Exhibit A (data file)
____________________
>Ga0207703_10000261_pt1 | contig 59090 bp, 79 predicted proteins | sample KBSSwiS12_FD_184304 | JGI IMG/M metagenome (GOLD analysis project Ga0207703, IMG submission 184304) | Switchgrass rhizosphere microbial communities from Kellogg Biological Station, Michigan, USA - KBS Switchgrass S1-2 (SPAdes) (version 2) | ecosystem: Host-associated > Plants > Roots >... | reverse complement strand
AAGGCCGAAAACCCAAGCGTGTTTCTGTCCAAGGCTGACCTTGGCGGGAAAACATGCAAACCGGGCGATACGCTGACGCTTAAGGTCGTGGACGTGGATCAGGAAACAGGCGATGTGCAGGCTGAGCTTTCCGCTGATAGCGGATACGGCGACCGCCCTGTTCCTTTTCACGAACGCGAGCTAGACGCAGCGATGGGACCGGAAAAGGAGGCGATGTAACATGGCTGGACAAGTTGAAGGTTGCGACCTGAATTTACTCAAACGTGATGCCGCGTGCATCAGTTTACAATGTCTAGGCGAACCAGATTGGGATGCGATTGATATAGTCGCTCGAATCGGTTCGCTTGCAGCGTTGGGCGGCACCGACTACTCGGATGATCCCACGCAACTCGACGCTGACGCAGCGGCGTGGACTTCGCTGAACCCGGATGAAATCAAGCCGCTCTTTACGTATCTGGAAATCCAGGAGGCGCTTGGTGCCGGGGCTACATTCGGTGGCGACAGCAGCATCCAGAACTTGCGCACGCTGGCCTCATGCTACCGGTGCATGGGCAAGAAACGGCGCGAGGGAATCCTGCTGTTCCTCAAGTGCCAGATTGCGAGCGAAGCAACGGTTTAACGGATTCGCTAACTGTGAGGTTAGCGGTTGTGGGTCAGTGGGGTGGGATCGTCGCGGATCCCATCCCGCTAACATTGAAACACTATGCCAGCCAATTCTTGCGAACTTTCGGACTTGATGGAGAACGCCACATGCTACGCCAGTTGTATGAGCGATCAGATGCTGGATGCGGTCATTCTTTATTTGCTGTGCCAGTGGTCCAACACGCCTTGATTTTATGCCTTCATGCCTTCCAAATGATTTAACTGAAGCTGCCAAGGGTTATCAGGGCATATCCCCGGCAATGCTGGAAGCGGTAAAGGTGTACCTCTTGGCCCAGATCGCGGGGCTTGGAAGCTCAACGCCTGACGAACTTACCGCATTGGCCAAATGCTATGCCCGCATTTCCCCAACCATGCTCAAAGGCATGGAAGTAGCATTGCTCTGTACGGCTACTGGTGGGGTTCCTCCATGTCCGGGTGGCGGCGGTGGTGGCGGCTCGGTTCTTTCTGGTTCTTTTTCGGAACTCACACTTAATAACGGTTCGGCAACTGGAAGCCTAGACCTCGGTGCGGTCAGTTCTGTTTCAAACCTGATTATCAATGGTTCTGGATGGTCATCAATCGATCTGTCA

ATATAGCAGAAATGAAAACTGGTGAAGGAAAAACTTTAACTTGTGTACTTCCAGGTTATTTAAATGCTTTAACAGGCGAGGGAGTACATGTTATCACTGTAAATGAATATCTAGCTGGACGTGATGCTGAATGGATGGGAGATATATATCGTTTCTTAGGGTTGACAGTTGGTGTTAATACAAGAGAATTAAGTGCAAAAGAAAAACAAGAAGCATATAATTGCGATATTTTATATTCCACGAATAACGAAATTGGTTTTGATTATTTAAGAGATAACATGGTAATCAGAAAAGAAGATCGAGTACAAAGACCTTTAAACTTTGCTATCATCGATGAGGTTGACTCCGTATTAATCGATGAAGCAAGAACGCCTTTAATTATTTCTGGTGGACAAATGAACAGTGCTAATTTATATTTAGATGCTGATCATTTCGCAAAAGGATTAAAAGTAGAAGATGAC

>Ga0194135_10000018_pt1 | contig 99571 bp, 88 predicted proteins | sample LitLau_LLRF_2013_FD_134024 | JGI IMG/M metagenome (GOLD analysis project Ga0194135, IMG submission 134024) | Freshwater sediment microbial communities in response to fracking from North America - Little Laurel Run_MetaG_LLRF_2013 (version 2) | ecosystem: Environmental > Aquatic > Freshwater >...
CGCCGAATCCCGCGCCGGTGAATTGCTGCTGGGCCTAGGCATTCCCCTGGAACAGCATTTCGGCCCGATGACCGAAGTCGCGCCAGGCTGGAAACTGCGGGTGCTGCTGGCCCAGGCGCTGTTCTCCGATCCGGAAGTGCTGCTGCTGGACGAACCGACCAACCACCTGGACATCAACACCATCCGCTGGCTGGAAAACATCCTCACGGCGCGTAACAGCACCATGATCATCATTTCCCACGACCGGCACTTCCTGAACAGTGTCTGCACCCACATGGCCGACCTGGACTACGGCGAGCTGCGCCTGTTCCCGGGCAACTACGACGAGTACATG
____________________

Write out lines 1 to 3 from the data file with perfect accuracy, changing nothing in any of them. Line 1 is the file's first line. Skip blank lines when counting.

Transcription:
>Ga0207703_10000261_pt1 | contig 59090 bp, 79 predicted proteins | sample KBSSwiS12_FD_184304 | JGI IMG/M metagenome (GOLD analysis project Ga0207703, IMG submission 184304) | Switchgrass rhizosphere microbial communities from Kellogg Biological Station, Michigan, USA - KBS Switchgrass S1-2 (SPAdes) (version 2) | ecosystem: Host-associated > Plants > Roots >... | reverse complement strand
AAGGCCGAAAACCCAAGCGTGTTTCTGTCCAAGGCTGACCTTGGCGGGAAAACATGCAAACCGGGCGATACGCTGACGCTTAAGGTCGTGGACGTGGATCAGGAAACAGGCGATGTGCAGGCTGAGCTTTCCGCTGATAGCGGATACGGCGACCGCCCTGTTCCTTTTCACGAACGCGAGCTAGACGCAGCGATGGGACCGGAAAAGGAGGCGATGTAACATGGCTGGACAAGTTGAAGGTTGCGACCTGAATTTACTCAAACGTGATGCCGCGTGCATCAGTTTACAATGTCTAGGCGAACCAGATTGGGATGCGATTGATATAGTCGCTCGAATCGGTTCGCTTGCAGCGTTGGGCGGCACCGACTACTCGGATGATCCCACGCAACTCGACGCTGACGCAGCGGCGTGGACTTCGCTGAACCCGGATGAAATCAAGCCGCTCTTTACGTATCTGGAAATCCAGGAGGCGCTTGGTGCCGGGGCTACATTCGGTGGCGACAGCAGCATCCAGAACTTGCGCACGCTGGCCTCATGCTACCGGTGCATGGGCAAGAAACGGCGCGAGGGAATCCTGCTGTTCCTCAAGTGCCAGATTGCGAGCGAAGCAACGGTTTAACGGATTCGCTAACTGTGAGGTTAGCGGTTGTGGGTCAGTGGGGTGGGATCGTCGCGGATCCCATCCCGCTAACATTGAAACACTATGCCAGCCAATTCTTGCGAACTTTCGGACTTGATGGAGAACGCCACATGCTACGCCAGTTGTATGAGCGATCAGATGCTGGATGCGGTCATTCTTTATTTGCTGTGCCAGTGGTCCAACACGCCTTGATTTTATGCCTTCATGCCTTCCAAATGATTTAACTGAAGCTGCCAAGGGTTATCAGGGCATATCCCCGGCAATGCTGGAAGCGGTAAAGGTGTACCTCTTGGCCCAGATCGCGGGGCTTGGAAGCTCAACGCCTGACGAACTTACCGCATTGGCCAAATGCTATGCCCGCATTTCCCCAACCATGCTCAAAGGCATGGAAGTAGCATTGCTCTGTACGGCTACTGGTGGGGTTCCTCCATGTCCGGGTGGCGGCGGTGGTGGCGGCTCGGTTCTTTCTGGTTCTTTTTCGGAACTCACACTTAATAACGGTTCGGCAACTGGAAGCCTAGACCTCGGTGCGGTCAGTTCTGTTTCAAACCTGATTATCAATGGTTCTGGATGGTCATCAATCGATCTGTCA

ATATAGCAGAAATGAAAACTGGTGAAGGAAAAACTTTAACTTGTGTACTTCCAGGTTATTTAAATGCTTTAACAGGCGAGGGAGTACATGTTATCACTGTAAATGAATATCTAGCTGGACGTGATGCTGAATGGATGGGAGATATATATCGTTTCTTAGGGTTGACAGTTGGTGTTAATACAAGAGAATTAAGTGCAAAAGAAAAACAAGAAGCATATAATTGCGATATTTTATATTCCACGAATAACGAAATTGGTTTTGATTATTTAAGAGATAACATGGTAATCAGAAAAGAAGATCGAGTACAAAGACCTTTAAACTTTGCTATCATCGATGAGGTTGACTCCGTATTAATCGATGAAGCAAGAACGCCTTTAATTATTTCTGGTGGACAAATGAACAGTGCTAATTTATATTTAGATGCTGATCATTTCGCAAAAGGATTAAAAGTAGAAGATGAC